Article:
Regular readers know that I’m no great fan of simple-minded value-added systems. As we’ve seen just this week with the L.A. Times value-added brouhaha (which I hope to address in the next couple days), it’s easy for would-be reformers to overreach or oversell (see “Pyrrhic Victories?” for a more extended take).
For the moment, though, let’s set all that aside. Michelle Rhee has been zipping around the country touting value-added metrics and merit pay. While we’re friends, I’ve some differences with Rhee’s unbridled enthusiasm on this question, but none of that justifies the bizarre hatchet job on Rhee that the Washington Post‘s Jay Mathews launched this week in a piece titled “Michelle Rhee’s early test scores uncovered.”
Here’s the deal: Without seemingly having done a lick of, you know, reporting, to check his facts, Mathews breathlessly announced on Monday: “G.F. Brandenburg, a retired D.C. math teacher with an irresistible blog, has done it again. If he had chosen a career in journalism instead of teaching, no U.S. president would have finished out his first term. He has found the missing test score data from former D.C. schools chancellor’s early years as a classroom teacher, something I did not think was possible. He has proved that Rhee’s results weren’t nearly as good as she said they were.” With that lede, Mathews managed to ignite a heated national debate.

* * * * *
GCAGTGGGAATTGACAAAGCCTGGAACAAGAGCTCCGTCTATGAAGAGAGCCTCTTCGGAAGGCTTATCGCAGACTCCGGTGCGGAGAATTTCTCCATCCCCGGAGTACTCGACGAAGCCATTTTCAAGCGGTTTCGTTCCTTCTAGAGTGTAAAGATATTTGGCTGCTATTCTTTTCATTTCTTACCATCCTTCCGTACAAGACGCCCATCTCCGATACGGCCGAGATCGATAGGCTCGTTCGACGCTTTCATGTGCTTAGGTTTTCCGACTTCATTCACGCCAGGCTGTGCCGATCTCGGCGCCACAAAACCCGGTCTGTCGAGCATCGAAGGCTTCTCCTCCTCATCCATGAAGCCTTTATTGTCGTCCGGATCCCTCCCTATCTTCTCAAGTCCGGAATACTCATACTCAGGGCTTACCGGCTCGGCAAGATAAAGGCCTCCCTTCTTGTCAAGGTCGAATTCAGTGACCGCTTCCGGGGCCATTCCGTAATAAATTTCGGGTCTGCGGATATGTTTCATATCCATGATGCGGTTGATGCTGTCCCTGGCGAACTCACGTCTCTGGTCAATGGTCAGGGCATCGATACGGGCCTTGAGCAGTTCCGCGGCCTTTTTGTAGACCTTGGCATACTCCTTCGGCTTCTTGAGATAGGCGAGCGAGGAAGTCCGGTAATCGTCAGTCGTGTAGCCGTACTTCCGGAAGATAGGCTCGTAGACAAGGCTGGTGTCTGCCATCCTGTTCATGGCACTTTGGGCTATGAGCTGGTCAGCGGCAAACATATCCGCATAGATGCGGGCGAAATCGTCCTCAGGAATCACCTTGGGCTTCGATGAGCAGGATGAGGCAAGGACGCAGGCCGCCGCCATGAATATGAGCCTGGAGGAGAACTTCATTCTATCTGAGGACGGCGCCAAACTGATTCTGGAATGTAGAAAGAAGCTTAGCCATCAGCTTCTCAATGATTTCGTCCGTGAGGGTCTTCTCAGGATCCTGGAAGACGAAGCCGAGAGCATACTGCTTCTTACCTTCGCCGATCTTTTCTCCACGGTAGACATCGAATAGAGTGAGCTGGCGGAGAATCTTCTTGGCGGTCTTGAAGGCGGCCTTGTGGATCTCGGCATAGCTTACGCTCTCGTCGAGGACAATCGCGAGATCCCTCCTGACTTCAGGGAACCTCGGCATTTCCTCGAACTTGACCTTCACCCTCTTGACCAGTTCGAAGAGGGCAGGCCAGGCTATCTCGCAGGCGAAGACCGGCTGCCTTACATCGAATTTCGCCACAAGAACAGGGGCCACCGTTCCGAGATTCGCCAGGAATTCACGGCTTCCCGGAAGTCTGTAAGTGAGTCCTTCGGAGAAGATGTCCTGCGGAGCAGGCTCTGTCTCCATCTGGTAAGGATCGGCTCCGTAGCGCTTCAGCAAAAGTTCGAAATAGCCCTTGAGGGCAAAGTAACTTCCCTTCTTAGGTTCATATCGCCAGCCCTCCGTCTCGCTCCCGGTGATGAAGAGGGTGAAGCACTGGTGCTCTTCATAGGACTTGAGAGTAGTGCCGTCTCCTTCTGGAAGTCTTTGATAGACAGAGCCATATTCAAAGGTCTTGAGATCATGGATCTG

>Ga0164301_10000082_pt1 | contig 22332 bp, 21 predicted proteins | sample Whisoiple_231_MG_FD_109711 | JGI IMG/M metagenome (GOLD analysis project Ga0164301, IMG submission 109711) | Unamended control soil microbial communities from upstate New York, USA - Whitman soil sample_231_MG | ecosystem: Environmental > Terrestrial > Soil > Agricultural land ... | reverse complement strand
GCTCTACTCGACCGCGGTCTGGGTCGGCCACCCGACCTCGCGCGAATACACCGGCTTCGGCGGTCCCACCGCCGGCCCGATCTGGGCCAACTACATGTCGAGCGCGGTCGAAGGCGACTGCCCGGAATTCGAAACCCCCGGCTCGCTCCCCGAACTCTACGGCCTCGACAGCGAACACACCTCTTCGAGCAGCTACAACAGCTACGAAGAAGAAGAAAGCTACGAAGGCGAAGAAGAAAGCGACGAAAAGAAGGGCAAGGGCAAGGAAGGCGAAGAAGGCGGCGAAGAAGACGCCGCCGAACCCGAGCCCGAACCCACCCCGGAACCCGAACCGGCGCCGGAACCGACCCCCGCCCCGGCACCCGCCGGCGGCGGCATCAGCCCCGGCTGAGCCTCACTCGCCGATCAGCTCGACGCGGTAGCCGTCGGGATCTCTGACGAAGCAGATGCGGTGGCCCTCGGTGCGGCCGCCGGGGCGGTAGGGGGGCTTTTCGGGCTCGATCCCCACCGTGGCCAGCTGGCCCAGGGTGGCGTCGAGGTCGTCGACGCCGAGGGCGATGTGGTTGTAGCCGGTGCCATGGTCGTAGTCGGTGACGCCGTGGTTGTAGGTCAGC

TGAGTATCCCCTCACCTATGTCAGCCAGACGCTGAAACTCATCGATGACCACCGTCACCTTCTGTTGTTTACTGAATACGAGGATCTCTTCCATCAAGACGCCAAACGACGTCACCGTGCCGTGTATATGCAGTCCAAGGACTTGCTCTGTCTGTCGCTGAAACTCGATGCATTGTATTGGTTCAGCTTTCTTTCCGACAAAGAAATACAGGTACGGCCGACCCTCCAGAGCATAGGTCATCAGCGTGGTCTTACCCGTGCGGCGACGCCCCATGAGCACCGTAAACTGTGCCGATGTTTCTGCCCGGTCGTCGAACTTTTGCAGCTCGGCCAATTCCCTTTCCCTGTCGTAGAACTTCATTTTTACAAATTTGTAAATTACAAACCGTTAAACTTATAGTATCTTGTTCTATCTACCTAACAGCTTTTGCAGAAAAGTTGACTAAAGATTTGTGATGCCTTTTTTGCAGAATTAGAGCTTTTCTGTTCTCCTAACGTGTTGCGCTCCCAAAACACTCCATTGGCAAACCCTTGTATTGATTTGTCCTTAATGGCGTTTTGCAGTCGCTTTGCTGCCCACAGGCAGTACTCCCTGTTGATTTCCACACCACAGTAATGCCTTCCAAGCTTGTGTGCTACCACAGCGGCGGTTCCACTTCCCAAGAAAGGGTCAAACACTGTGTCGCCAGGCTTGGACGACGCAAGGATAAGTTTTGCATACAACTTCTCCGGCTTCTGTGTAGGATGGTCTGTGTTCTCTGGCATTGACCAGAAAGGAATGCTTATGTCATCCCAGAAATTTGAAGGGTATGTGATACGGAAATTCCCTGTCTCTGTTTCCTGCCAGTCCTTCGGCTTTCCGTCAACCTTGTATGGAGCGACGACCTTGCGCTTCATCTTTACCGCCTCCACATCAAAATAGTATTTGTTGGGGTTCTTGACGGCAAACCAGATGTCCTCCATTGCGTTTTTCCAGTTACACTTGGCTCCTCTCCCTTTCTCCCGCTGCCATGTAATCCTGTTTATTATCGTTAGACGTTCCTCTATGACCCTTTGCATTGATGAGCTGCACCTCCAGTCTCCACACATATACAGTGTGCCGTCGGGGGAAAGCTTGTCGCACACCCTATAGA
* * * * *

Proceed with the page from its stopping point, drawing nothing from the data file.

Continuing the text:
Brandenburg is a D.C.-based blogger who specializes in vitriolic screeds, many of them targeting Rhee. The kind of figure whose bombshells a respected journalist would do well to handle warily.
What did Brandenburg “prove” that so excited Mathews?
Brandenburg claimed to have located data that allowed him to follow “four different cohorts of students through Harlem Park Elementary [where Rhee taught], one of the Baltimore City public schools that was taken over by Tesseract/Edison company for several years in the early-to-mid-1990s and failed...I highlighted the classes where Michelle Rhee was teaching. In her last year, the scores did rise some, but nowhere near what she claimed. In her first year, they dropped almost as low as they can go. If Tesseract/Edison had been using the IMPACT evaluation system she foisted on DCPS teachers, she would have probably been fired after the first year!”
Mathews’ WaPo post, which took Brandenburg’s claims at face value, concluded: “Now we know how Rhee’s kids did. Their scores went up, it appears, but not that much.” Well, not quite. Turns out that Brandenburg’s results don’t tell us much of anything, and they certainly can’t speak to the efficacy of any particular teacher at Harlem Park. For those interested in reading the source material for themselves, check out the report “The UMBC Evaluation of the Tesseract Program in Baltimore City,” published in 1995 and written by Lois C. Williams and Lawrence E. Leak.
There are four huge problems with the data and the findings, any of which would have been sufficient to render the results meaningless.
First, the reported results weren’t actually for Rhee’s students. They were test results for a third grade cohort, for which Rhee was one of several assigned teachers. Rhee apparently team-taught second- and third-graders, and was one of four third grade teachers. No individual results, positive or negative, can be fairly linked to Rhee.